Royal Geographic Society.
On June 8, the Royal Geographical Society (with the Institute of British Geographers) opened a new public study center in London. The center provides access to one of the world's largest geographical collections and contains more than 2 million maps, photographs, books, works of art, artifacts, and documents that represent 500 years of geographical discovery and research. The resource costs $12.9 million and received 75 percent of its funding from the Heritage Lottery Fund.
The project allows the public to visit the society, study in the Foyle Reading Room, take part in schools' educational programs, and use an online catalog of the collection (http://www.rgs.org/category.php?page=mainarchives). More than 210,000 catalog cards have been transferred to electronic records in the process.
Aside from society records and papers, the collections include cultural objects from around the world and paraphernalia of exploration. Items of interest include oxygen sets used in the various attempts on Mount Everest, a compass used by Livingstone in his search for the source of the Nile, and personal items formerly belonging to some of the world's greatest explorers.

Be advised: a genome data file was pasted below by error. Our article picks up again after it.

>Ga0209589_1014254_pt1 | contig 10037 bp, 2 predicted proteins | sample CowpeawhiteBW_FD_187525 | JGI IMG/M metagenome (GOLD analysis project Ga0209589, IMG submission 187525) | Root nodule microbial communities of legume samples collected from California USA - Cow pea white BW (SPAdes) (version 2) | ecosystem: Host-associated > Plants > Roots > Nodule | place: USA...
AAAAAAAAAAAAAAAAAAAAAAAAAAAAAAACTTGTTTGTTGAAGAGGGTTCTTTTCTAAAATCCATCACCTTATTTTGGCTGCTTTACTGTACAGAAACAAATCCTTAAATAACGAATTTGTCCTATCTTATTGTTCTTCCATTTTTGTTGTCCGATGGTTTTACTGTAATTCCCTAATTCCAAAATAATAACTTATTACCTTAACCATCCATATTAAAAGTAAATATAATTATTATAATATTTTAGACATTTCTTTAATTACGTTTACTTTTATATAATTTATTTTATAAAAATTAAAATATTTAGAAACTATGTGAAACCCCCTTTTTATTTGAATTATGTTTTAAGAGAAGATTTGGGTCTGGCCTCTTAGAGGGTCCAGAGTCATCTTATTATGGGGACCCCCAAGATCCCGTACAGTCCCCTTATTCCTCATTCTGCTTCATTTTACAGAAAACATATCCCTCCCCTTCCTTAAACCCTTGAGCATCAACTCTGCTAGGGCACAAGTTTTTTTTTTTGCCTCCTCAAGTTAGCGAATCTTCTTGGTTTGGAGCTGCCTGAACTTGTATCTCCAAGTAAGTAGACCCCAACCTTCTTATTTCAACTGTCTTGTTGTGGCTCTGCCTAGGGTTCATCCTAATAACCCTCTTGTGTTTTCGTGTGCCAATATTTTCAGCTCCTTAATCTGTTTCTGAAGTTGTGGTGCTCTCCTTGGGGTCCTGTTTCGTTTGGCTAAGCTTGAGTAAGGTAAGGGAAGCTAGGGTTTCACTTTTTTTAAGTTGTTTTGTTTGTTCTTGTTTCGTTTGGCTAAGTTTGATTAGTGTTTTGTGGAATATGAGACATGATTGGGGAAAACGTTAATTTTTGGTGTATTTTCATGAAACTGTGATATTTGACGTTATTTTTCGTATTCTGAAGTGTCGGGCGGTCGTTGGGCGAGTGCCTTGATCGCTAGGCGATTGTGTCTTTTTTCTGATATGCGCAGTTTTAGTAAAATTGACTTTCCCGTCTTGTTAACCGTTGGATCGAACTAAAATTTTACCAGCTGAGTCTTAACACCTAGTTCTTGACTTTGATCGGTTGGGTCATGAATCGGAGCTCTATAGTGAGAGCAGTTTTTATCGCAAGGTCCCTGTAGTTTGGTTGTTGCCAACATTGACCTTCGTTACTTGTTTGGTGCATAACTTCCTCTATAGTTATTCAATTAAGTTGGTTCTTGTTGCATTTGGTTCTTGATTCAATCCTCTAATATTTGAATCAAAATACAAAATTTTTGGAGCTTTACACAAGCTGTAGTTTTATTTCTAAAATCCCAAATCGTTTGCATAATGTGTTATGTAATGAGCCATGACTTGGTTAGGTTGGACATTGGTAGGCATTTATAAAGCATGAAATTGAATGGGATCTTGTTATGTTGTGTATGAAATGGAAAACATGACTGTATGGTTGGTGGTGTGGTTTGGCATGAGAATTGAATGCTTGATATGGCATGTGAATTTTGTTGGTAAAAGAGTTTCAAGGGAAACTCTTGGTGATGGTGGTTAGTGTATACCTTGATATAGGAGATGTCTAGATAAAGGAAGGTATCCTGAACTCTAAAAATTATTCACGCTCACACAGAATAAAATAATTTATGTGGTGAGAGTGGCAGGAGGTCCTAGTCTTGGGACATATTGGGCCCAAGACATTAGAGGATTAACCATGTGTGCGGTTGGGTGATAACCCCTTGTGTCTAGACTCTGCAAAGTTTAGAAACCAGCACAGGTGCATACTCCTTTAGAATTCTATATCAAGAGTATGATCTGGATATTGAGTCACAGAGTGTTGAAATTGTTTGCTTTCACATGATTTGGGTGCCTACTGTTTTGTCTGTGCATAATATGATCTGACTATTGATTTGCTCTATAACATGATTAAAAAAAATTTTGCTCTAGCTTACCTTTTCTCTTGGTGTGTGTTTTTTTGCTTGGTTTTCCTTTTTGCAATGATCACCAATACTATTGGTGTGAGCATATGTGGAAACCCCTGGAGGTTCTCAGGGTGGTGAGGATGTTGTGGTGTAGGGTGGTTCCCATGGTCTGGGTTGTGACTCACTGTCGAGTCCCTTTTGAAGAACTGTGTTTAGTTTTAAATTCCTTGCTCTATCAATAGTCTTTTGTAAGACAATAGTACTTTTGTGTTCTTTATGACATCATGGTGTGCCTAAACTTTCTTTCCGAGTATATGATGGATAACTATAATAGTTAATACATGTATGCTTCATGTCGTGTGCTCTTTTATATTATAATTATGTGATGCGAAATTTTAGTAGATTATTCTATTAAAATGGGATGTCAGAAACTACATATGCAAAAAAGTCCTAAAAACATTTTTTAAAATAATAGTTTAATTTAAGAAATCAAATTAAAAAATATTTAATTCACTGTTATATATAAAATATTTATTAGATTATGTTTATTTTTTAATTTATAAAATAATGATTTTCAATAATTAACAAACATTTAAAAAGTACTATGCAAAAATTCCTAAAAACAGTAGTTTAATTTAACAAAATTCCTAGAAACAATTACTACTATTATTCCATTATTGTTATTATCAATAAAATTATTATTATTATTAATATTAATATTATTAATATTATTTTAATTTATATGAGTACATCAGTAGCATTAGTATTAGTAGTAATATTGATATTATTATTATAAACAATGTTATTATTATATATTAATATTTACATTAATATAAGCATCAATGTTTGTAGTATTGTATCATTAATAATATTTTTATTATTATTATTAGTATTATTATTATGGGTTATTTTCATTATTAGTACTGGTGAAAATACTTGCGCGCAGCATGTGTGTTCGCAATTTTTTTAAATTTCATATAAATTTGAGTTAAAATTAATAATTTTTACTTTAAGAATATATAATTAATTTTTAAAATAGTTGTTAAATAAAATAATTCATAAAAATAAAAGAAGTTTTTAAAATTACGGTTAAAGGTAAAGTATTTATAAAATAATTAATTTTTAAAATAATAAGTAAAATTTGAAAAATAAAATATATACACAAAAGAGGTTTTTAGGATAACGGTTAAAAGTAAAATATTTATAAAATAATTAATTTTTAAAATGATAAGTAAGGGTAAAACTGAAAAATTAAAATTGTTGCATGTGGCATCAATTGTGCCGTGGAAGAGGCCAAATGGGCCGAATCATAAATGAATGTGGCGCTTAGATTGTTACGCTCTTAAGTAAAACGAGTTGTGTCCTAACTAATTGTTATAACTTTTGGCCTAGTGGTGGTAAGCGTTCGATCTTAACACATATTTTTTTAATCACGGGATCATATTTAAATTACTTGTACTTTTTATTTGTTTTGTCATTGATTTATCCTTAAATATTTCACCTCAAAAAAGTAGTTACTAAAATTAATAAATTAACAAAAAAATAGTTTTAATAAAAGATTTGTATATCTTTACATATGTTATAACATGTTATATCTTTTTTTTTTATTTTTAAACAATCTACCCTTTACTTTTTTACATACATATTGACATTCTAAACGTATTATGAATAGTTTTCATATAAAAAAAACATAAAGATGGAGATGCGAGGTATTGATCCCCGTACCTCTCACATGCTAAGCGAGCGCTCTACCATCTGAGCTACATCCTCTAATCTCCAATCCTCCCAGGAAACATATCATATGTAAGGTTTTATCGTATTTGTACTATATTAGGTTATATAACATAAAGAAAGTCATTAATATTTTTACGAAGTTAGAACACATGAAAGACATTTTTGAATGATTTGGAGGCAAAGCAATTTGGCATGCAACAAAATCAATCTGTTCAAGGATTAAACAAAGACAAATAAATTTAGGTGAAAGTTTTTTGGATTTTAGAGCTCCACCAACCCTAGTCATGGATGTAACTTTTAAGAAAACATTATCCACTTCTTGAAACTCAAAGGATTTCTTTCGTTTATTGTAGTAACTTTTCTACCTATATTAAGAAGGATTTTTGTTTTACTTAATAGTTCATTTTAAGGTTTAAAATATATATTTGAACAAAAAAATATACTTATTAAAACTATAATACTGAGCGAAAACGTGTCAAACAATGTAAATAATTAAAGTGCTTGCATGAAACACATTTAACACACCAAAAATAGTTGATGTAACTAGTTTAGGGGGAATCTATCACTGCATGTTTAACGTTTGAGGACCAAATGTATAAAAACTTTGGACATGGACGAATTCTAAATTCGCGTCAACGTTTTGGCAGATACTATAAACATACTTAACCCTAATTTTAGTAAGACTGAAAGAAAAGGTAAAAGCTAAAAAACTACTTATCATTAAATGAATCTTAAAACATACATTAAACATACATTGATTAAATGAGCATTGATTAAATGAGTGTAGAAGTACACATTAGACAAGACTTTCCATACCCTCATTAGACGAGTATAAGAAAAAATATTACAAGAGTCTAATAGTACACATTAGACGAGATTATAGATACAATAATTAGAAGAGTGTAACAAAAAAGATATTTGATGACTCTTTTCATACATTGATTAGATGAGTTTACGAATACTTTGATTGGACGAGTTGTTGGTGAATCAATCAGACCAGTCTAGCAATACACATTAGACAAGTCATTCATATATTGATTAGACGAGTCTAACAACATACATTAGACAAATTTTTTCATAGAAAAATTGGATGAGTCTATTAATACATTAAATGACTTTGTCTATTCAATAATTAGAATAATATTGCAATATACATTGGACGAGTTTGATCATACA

Concerning the center, Schools Minister Stephen Twigg MP said: "The project is one of the most exciting and educationally beneficial initiatives put forward by any of the learned societies in recent years. The idea of opening up the Society's archives is particularly important for the education of pupils in global citizenship, ethnic and cultural diversity, sustainable development, and history. This is a great new resource for teachers and pupils."
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|Title Annotation:||International Report|
|Article Type:||Brief Article|
|Date:||Sep 1, 2004|
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